Sustainability-Focused Courses

Sustainability-focused courses concentrate on the concept of sustainability, including its social, economic, and environmental dimensions, or examine an issue or topic using sustainability as a lens. Below is a list of courses offered at UWRF with brief descriptions.

Undergraduate Level

AGEN 325 – Alternative Energy Systems: A study of agricultural biomass conversion and solar energy systems with special emphasis on alcohol fuels and application of solar energy. Engine and burner modification requirements, raw material sources and licensing procedures are examined.
AGEC 445 – Land Use and Sustainable Agriculture Law: This course prepares students to understand and apply knowledge of: governmental institutions that create laws; property law principles; the current legal trends in public vs. private property rights; and, legal research and analysis so that students can conduct and apply their own research/anaylsis pertaining to land use planning and to sustainable agriculture.
ENGL 228 – Literature of Environmental Justice: A study of culturally diverse novelists, essayists, and poets who focus on the ways the human and natural environments are affected by environmental policies, economic practices, and political decisions.
ANSC 389 – Sustainable Animal Production: Description unavailable
SOCI 245 – Environmental Sociology: This course examines the historical and present-day relationships within and among six crucial factors of social ecology: population, social organization, human values, environment, resources, and technology. Questions of an ethical and policy nature are raised regarding the above factors and the human condition.
ANTH 395 – Belize Study Tour: This course requires on-campus study of Belize peoples, wildlife, and habitats followed by a spring break tour to Belize. Students are immersed in a variety of environmental settings to improve their appreciation of cultural and biological diversity.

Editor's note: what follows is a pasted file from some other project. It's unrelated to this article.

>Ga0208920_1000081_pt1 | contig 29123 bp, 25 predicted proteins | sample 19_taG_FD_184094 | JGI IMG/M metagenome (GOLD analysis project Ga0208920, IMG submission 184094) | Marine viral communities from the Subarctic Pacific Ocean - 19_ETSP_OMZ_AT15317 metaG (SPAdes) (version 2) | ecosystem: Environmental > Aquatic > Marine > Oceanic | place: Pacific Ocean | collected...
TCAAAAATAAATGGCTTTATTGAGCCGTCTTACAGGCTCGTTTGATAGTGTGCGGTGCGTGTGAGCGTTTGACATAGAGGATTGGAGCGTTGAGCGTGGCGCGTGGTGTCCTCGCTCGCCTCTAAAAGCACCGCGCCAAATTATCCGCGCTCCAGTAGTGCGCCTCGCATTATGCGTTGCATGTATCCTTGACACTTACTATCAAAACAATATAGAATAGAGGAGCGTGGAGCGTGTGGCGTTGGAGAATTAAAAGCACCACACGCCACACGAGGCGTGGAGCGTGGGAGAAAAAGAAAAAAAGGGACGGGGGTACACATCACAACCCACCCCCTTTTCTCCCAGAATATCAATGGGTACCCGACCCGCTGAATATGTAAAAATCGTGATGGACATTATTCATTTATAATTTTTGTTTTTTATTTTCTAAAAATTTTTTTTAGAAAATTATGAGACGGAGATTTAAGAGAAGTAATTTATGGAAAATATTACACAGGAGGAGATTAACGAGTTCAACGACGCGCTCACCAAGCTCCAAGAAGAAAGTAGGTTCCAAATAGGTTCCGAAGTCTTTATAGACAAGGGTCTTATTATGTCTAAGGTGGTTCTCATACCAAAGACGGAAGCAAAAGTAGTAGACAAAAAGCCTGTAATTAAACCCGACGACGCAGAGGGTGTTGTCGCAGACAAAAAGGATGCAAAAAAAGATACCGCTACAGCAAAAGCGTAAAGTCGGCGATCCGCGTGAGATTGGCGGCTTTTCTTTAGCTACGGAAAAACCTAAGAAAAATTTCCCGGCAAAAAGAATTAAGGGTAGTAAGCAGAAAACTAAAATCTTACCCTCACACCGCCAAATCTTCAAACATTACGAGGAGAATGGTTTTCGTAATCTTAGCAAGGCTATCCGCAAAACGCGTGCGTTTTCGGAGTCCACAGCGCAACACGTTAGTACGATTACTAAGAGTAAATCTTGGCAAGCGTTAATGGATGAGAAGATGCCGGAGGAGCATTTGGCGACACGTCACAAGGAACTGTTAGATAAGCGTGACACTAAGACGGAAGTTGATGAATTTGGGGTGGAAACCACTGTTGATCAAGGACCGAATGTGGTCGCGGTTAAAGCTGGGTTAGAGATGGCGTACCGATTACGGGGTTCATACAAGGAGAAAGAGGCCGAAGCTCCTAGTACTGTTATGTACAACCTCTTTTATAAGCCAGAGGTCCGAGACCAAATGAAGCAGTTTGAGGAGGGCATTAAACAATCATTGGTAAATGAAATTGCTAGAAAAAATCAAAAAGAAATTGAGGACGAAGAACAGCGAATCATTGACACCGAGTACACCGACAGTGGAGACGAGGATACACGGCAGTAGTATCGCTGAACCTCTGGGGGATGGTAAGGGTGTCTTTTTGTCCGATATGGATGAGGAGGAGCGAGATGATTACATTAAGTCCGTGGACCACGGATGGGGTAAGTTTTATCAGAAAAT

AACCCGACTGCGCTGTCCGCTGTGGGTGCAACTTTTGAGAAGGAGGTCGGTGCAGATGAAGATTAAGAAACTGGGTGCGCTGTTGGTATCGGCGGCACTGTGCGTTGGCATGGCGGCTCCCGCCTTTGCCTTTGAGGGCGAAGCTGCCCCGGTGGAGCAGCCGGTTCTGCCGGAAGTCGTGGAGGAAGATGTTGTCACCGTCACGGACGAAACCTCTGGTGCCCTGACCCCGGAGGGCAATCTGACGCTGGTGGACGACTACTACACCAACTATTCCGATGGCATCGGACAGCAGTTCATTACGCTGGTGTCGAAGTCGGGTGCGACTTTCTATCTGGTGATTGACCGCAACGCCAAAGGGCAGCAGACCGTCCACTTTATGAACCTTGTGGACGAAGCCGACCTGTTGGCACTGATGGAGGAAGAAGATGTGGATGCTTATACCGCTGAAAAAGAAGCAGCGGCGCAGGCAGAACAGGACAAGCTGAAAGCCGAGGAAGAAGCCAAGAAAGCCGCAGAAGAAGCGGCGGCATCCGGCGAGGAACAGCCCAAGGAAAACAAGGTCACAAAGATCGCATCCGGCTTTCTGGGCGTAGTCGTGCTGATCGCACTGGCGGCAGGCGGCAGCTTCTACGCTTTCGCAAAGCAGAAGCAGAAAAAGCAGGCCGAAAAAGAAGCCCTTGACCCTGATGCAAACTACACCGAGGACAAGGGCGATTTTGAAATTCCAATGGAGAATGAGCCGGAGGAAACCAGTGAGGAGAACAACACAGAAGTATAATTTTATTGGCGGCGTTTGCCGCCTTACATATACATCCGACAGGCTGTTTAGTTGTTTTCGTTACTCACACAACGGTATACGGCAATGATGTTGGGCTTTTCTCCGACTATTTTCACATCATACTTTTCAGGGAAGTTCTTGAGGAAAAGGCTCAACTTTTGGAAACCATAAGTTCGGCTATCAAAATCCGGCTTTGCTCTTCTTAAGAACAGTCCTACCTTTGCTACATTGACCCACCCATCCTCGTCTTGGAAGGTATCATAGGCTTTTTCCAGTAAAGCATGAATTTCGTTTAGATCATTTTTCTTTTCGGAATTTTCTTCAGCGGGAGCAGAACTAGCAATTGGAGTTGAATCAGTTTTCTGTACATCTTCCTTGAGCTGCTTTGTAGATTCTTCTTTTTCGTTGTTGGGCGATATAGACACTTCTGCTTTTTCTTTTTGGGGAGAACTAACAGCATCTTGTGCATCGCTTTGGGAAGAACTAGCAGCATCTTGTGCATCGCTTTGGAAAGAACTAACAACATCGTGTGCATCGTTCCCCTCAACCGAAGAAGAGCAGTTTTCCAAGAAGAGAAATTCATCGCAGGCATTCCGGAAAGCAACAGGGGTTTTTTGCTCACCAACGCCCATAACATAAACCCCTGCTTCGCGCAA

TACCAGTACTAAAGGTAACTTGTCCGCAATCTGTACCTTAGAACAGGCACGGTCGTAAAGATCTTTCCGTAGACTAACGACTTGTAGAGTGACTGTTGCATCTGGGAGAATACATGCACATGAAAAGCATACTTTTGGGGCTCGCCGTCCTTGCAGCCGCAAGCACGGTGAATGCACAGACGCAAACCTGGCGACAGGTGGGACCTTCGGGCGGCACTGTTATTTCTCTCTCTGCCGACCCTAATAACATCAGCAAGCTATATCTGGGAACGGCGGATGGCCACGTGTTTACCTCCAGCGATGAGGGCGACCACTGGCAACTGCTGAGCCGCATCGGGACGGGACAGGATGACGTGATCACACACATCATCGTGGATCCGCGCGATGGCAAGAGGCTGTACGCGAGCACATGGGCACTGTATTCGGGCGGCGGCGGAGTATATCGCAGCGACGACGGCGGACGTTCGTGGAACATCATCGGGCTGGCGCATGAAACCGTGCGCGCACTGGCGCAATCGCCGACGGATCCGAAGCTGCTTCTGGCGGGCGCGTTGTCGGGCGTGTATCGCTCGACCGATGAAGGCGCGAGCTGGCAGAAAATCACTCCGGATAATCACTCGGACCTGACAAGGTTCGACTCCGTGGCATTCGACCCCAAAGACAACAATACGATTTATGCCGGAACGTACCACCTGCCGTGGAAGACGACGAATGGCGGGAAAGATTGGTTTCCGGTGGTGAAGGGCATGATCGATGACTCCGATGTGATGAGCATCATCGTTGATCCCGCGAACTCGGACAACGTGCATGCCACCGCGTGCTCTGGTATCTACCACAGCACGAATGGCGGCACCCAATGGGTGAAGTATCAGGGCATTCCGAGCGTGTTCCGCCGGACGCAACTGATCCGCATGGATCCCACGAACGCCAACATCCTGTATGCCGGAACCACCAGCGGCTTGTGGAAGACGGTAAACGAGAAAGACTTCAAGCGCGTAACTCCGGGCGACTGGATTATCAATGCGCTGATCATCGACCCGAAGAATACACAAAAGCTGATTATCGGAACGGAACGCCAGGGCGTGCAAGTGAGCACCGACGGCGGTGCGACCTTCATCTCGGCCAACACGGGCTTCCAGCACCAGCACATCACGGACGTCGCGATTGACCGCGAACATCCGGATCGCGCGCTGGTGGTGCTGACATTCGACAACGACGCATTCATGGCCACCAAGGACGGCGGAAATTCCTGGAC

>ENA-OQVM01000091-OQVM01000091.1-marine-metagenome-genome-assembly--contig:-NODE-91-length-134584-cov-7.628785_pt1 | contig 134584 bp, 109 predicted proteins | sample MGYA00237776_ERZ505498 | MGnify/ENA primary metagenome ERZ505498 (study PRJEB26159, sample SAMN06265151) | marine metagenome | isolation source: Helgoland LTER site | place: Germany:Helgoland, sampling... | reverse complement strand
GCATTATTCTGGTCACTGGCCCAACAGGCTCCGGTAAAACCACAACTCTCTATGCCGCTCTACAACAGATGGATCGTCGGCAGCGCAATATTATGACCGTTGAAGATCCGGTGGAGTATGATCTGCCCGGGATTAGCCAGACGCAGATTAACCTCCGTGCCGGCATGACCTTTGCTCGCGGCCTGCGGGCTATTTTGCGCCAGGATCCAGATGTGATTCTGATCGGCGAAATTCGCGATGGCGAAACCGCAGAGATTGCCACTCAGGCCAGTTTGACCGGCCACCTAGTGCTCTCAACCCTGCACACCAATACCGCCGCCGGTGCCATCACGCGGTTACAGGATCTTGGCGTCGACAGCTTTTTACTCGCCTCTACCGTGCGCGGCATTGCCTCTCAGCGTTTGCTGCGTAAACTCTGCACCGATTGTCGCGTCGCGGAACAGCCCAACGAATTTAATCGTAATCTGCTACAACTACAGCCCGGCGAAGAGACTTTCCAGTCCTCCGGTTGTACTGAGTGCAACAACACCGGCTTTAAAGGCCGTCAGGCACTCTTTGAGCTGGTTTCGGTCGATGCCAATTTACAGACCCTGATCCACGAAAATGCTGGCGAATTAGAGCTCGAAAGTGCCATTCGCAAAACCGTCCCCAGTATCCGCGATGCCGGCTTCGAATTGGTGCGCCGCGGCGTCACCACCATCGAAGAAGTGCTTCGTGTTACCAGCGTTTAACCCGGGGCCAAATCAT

POLS 355 – Environmental Law: The course contains an overview of public and private regulations affecting the environment, including policy considerations behind environmental legislation and the resulting legislative and administrative acts which implement that policy. Regulation at the federal, state and local levels is covered. Included are consideration of the National Environmental Policy Act, Clean Air Act, Federal Water Pollution Control Act, Toxic Substances Control Act and other significant legislation.
ESM 220 - Environmental Sustainability: Theory/Issues/Management: Description unavailable
ESM 351 – Planning for Sustainable Communities: This course will present the sustainability paradigm as it is being implemented in community planning practice. Emphasis will be placed on examining the cutting-edge tools, techniques, and strategies that are being used to create sustainable local communities and governments.
ESM 377 – Business Ecology: This course will provide the student with the understanding of environmental trends associated with the greening of business and industry, and the environmental management systems (EMS) and strategies that can be applied to associated issues. The course will address current trends in sustainable development, industrial ecology, pollution prevention, the ISO 14000 Series, environmental performance indicators, environmental auditing, EMS corporate structure, life cycle management, risk analysis and management, professional certification, and related ethical considerations.